• Your home address.

• Your social security number, as well as the names and social security numbers for your spouse and any dependents named on your last income tax filing.

• The state geocode used to identify your primary property. That geocode is on the reappraisal notice you likely received from the revenue department in late June or early July. You can also look it up through the Montana Cadastral website at or the revenue department’s property lookup system.

• The amount of property taxes you paid in 2022. You can find that on your home’s property tax bill, which should have come from your county treasurer.

• An identification number off a property tax rebate letter you should have received from the revenue department in early August.

The department says rebates will be issued within 30 days for claims filed online and within 90 days for hard copy claims. The department said Aug. 24 that it will be issuing all property tax rebates by mail, as opposed to direct deposits into bank accounts, as an anti-fraud measure.

A second application period for 2023 rebates will be open across the same dates in 2024.

• I don’t remember how much I paid in 2021 state income taxes. Where can I look that number up?

If you’re looking at your old tax filings, the department says the income tax number used for its rebate calculations is the number on line 20 of its 2021 Montana Individual Income Tax Return form.

• I rent instead of owning my home. Do I qualify for these rebates?

All resident taxpayers regardless of ownership status qualify for the income tax rebates. The property tax rebates, however, are available only to homeowners for taxes paid on their principal residence. While landlords typically use a portion of renters’ housing payments to pay property taxes on rental properties, the Legislature didn’t make the property tax rebates available for homes that aren’t owner-occupied.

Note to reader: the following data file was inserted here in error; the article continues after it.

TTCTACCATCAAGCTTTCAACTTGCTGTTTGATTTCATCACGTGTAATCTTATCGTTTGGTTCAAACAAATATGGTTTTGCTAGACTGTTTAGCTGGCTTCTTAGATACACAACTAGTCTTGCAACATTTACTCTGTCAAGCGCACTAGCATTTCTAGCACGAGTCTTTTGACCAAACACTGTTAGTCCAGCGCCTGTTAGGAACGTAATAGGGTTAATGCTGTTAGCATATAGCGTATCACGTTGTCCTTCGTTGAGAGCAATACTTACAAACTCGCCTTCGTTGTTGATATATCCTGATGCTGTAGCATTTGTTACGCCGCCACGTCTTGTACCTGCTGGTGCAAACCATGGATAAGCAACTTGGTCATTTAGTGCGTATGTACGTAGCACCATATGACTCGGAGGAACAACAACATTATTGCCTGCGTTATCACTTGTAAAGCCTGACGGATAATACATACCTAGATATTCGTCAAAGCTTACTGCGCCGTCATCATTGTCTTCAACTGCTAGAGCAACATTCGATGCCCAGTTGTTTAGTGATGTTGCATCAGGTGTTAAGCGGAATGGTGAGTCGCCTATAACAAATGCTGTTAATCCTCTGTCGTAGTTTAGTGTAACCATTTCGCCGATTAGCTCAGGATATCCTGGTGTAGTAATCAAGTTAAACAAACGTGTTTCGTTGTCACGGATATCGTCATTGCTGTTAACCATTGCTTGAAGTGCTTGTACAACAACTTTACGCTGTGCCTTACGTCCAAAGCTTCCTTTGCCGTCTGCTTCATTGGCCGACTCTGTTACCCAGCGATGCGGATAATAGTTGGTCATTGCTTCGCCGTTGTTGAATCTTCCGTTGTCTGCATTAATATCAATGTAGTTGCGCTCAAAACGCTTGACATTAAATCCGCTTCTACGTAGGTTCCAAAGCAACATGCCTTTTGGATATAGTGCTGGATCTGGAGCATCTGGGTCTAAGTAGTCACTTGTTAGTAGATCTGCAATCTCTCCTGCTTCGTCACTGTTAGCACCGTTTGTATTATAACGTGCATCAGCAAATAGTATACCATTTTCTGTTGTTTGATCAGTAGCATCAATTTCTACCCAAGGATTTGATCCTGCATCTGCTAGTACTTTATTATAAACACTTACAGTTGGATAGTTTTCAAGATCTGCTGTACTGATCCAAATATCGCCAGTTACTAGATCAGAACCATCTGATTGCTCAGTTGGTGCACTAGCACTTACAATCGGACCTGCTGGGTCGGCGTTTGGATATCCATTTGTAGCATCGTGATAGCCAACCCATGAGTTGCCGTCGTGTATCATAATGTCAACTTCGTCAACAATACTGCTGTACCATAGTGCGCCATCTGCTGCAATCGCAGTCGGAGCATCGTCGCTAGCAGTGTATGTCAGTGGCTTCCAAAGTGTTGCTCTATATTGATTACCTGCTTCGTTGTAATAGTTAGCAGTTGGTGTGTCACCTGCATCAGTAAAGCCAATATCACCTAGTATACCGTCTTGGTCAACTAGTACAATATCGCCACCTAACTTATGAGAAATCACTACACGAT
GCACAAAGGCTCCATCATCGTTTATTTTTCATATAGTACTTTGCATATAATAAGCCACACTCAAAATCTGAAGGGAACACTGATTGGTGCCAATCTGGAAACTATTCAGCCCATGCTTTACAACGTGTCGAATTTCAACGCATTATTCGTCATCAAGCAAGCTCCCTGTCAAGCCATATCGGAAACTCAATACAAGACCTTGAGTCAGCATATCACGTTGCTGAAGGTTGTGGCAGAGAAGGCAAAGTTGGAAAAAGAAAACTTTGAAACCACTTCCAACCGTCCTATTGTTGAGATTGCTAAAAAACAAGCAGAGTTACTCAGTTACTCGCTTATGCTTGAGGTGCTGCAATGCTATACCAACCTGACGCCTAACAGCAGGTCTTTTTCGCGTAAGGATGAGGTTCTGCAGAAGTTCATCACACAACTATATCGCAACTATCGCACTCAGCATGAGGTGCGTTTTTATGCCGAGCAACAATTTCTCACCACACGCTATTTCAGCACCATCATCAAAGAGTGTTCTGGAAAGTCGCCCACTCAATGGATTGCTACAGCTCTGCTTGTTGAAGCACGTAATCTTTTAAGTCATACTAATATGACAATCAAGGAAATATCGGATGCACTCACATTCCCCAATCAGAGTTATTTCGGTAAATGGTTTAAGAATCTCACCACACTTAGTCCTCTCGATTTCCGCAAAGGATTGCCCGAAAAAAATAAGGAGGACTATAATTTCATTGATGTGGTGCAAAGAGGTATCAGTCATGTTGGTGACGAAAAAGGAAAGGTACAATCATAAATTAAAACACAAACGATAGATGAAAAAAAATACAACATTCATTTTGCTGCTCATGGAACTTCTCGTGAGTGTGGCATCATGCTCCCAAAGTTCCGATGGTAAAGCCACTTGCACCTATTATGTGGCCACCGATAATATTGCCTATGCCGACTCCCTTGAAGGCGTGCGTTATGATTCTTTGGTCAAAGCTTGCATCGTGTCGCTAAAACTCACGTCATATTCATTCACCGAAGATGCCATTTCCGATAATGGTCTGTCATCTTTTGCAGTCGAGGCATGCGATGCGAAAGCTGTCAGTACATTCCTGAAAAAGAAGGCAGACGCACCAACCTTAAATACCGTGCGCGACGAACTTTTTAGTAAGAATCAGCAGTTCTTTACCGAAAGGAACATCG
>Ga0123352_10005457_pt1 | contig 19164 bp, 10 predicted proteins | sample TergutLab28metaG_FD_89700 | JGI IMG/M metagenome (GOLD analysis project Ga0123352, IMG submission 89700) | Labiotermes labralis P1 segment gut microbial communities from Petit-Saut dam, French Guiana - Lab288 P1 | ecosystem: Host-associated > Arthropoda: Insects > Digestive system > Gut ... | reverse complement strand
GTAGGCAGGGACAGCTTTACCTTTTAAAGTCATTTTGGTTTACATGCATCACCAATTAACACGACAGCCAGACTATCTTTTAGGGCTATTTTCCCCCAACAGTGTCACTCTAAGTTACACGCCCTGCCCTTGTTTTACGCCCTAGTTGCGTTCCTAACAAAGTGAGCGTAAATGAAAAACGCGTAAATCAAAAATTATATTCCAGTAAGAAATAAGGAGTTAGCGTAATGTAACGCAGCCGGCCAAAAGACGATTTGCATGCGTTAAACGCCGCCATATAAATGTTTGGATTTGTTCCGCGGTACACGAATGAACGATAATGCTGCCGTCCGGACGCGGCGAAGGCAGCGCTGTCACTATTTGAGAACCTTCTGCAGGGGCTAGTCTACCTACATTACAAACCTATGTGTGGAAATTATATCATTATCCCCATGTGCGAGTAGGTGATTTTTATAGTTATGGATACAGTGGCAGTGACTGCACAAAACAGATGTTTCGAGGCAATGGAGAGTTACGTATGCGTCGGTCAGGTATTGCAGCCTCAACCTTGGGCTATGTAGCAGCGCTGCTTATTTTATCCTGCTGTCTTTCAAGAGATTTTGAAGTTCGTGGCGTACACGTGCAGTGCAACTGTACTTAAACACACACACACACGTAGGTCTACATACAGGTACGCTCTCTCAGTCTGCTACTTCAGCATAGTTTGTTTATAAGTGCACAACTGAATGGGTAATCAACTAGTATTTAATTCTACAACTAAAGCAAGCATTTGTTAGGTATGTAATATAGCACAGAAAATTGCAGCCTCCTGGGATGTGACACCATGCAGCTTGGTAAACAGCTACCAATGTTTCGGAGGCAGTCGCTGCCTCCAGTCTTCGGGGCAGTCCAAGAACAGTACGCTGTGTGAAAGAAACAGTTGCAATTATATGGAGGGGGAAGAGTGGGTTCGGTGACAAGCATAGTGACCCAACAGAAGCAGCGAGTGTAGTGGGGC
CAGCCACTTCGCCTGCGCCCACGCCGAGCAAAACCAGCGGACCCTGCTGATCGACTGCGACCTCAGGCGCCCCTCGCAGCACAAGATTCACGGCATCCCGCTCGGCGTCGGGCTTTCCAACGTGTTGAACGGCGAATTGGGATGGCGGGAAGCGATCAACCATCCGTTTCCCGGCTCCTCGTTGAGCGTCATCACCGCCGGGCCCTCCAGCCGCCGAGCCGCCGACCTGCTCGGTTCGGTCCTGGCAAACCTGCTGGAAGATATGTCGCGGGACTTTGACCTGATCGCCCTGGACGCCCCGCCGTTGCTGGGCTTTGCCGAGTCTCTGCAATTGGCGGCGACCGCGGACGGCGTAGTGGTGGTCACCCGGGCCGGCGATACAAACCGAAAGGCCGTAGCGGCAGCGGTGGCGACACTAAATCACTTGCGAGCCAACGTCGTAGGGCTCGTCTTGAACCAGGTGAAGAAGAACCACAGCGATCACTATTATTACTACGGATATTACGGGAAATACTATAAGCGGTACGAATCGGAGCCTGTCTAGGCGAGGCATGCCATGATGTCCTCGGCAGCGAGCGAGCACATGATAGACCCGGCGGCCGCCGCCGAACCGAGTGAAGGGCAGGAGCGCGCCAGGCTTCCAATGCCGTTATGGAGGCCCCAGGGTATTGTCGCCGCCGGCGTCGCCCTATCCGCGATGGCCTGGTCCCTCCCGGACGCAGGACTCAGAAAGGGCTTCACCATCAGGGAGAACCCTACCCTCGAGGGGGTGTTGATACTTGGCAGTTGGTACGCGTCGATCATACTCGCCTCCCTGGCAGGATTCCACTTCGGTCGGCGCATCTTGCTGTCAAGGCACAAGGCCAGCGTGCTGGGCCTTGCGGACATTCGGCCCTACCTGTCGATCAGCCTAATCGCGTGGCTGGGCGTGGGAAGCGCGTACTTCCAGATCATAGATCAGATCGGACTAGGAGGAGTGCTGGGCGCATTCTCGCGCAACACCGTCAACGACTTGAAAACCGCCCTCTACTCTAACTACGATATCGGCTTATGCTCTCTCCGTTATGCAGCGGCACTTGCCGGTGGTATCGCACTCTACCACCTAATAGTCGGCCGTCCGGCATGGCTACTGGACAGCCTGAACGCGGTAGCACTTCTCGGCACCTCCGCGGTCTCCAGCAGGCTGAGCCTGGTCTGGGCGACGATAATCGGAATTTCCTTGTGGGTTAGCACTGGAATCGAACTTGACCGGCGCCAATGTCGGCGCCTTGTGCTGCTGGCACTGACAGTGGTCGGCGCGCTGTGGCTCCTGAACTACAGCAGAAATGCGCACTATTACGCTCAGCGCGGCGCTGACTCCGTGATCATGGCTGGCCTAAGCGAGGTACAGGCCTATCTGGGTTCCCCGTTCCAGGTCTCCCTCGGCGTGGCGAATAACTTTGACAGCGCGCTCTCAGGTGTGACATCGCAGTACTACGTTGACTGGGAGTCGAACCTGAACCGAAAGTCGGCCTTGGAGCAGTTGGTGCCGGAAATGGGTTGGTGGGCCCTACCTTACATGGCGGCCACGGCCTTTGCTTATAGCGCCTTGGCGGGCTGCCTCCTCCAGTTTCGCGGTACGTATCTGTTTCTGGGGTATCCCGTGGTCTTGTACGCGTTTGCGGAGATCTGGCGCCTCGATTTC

• Who Deserves Credit For This?

Gov. Gianforte’s original budget proposal included only property tax rebates in combination with forward-looking income tax rate cuts, but threw his support behind a combination of smaller property tax rebates and income tax rebates after negotiations with legislative Republicans.

While Democrats said they thought the 2023 Legislature should authorize some tax relief, the income and property tax rebate bills, House Bill 192 and House Bill 222, ultimately passed with Republican support on near-party-line votes. Democrats, who said they worried about underfunding other budget priorities, did make unsuccessful attempts to amend the property tax relief bill to include renters.

A subsequent, late-session bill that put more funding into tax rebates, House Bill 816, passed with support from most Republicans and a handful of Democrats.

Beyond those facts, we’ll leave this answer to your own judgment.

• Should I expect this again in 2025?

That’s up to the 2025 Legislature, but probably not. The state’s 2023 surplus, fueled by pandemic-era economic stimulus, inflation and migration driving up income tax collections, was quite likely a once-in-a-generation situation.

• Where can I find more information on these rebates?

The revenue department has published an official FAQ on its website at